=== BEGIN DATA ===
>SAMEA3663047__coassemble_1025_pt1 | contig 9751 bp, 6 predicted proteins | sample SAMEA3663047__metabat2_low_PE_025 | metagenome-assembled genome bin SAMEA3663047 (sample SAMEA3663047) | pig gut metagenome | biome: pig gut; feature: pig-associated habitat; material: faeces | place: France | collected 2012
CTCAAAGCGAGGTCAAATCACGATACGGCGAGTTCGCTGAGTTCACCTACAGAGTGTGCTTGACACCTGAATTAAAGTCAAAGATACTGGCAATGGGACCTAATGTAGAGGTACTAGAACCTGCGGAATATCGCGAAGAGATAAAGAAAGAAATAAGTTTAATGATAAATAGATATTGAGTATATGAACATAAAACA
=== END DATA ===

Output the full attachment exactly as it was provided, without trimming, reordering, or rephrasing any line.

>SAMEA3663047__coassemble_1025_pt1 | contig 9751 bp, 6 predicted proteins | sample SAMEA3663047__metabat2_low_PE_025 | metagenome-assembled genome bin SAMEA3663047 (sample SAMEA3663047) | pig gut metagenome | biome: pig gut; feature: pig-associated habitat; material: faeces | place: France | collected 2012
CTCAAAGCGAGGTCAAATCACGATACGGCGAGTTCGCTGAGTTCACCTACAGAGTGTGCTTGACACCTGAATTAAAGTCAAAGATACTGGCAATGGGACCTAATGTAGAGGTACTAGAACCTGCGGAATATCGCGAAGAGATAAAGAAAGAAATAAGTTTAATGATAAATAGATATTGAGTATATGAACATAAAACA